In the jungle, the mighty jungle, the zebra sleeps toniiiiiight…
What, that’s not how the song goes? Oh well. Unfortunately, I encountered no lions while on safari two weeks ago to belt out such accurate lyrics with authority. But hey there were rhinos about to jump each other’s bones (no, really…we intervened just in the nick of time).
Oh wait, you didn’t know I went on safari earlier this month? I neglected to tell you? Well, no, truth be told, I didn’t jet off to Africa yet (not until mid-March at least). Rather, did you know California has an authentic safari park? No? It was news to me, too, until recently.
I was working on a magazine story for Alaska Airlines about wineless getaways in Napa and Sonoma Counties, and it was only then that I heard about Safari West up in Santa Rosa, which is about as close you’ll get to visiting a game park in the United States. The owner himself is a riveting man and jack of many trades, having collected animals long before opening the park 20 years ago and even crafting much of the furniture you’ll find in the lodge and cabins himself. Many of the guides have worked in Africa at some point, meaning they know their stuff and you might just walk away from the whole experience a little more knowledgeable than when you arrived.
Truth be told, SVV and I feared it might be a bit cheesy, but that was far from the truth. I really did feel like I was in South Africa, as the park boasted more than 500 animals of 80 different species. Many were welcome to roam the 400-acre park freely, and others were penned in (large) fields. We were only bummed we didn’t allow more time for the trip, as there are also cabins and tents where you can sleep and awake to animals just outside your door.
(If ever I had a fear of ostriches, it was confirmed upon meeting her. Just look at that withering glare!)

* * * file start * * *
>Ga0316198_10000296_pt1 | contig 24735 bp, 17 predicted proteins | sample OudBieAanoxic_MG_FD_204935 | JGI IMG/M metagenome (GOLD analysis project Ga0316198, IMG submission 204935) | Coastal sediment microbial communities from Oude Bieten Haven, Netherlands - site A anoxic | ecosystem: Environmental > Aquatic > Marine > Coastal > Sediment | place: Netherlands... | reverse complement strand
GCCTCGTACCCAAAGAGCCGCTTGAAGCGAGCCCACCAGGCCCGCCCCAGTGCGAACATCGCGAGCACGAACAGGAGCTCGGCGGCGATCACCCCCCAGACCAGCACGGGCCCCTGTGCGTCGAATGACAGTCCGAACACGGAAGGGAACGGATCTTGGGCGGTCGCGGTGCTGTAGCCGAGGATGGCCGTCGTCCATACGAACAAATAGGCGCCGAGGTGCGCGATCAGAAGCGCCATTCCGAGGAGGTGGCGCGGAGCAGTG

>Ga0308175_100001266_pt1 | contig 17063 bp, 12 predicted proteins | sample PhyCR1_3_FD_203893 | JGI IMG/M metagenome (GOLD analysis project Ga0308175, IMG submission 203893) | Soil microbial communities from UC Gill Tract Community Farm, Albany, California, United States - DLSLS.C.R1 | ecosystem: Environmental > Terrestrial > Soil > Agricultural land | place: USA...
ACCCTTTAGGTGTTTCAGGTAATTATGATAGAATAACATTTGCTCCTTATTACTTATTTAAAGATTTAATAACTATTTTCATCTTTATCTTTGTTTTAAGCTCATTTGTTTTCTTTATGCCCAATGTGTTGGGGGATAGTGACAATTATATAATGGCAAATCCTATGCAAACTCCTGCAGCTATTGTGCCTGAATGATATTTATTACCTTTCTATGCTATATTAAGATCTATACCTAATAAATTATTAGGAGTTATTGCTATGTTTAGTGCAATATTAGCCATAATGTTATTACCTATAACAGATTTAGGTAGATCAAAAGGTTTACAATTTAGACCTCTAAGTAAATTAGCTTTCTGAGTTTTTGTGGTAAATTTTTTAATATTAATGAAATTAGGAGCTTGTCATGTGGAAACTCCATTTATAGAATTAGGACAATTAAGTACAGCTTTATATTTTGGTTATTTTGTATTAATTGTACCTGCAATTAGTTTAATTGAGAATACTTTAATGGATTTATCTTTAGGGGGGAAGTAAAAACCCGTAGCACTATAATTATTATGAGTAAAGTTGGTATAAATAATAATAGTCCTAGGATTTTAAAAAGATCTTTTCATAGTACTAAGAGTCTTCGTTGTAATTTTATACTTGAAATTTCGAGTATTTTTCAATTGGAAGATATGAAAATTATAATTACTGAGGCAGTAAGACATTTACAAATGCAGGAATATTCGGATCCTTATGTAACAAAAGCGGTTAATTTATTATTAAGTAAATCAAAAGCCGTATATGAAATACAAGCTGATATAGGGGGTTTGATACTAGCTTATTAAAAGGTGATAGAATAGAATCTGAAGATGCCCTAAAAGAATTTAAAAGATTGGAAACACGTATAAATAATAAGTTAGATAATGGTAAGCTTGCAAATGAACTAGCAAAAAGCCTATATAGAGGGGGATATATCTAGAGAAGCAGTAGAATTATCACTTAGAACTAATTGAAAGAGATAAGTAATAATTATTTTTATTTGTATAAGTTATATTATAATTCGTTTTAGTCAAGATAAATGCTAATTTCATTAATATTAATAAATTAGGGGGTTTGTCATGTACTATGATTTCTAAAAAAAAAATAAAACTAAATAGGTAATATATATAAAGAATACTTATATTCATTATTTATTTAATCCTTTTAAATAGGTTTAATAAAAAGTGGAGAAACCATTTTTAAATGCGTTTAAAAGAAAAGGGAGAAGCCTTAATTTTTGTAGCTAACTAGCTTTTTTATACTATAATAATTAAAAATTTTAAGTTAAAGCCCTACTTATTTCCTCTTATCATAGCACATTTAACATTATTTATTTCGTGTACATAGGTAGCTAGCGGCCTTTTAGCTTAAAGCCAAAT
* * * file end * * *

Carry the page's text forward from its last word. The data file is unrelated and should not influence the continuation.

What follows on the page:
I learned a lot that afternoon like the fact that this guy? Is a CAPE not water buffalo. Call him anything other than his true breed, and…well…I don’t want to be around to see how he reacts. (It’s pretty similar to how I react every time someone—particularly PR people—spell my name KristEN when they were competent enough to spell it properly, with an “i,” in the e-mail address just a line above.)
Perhaps the saddest part of the day was when we arrived at the wildebeest field. Far over mingling with the kudu was a lone adolescent wildebeest who had cockily challenged the dominant member of the breed and lost. I envision the remaining wildebeest, the clique, the followers if you will, glaring over at him singing “na-na-na-boo-boo.” Tell me that’s not what this picture says to you.
My absolute favorite animal at the park, though, was this little gal without a doubt. She’s an African watusi who wobbles to one side because her horns are so heavy they cause her to tilt. And her name is—wait for it—Ilene. Appropriate, no?
After the vehicle part of the tour, you’re led by foot to the pens where the cheetahs and warthogs reside, as well as to the aviary. Shockingly enough, the most stunning bird I saw was this flamboyant blue crowned pigeon (can you even believe it??) who was a fan of ruffling his feathers, cooing loudly and attempting to flirt with his neighbor the blue duiker (the world’s smallest breed of antelope).
They said no touching the animals. Well, what do you do, when a 20-foot-tall giraffe approached your vehicle in search of a nuzzle? How can you possibly deny that face?
Is anyone else familiar with that, er, popular 80’s tune, “Joshua Giraffe?” Because I’d be lying if I said that song wasn’t stuck in my head for days afterward. Hey, don’t judge; I grew up with a sister six years my junior. While all my peers were going to New Kids on the Block concert, we were stuck at home listening to Raffi and singing along to “Wee Sing Campfire Songs.”
*All photos taken with a Canon T1i and Canon XSi, 17-85mm lens or 10-20mm lens (wide-angle shots), housed in a LowePro SlingShot and Brenthaven slingback. (Yes, we’re finally a two-DSLR, two-camera bag family! We have arrived!)
**For more Photo Friday fun, visit Delicious Baby.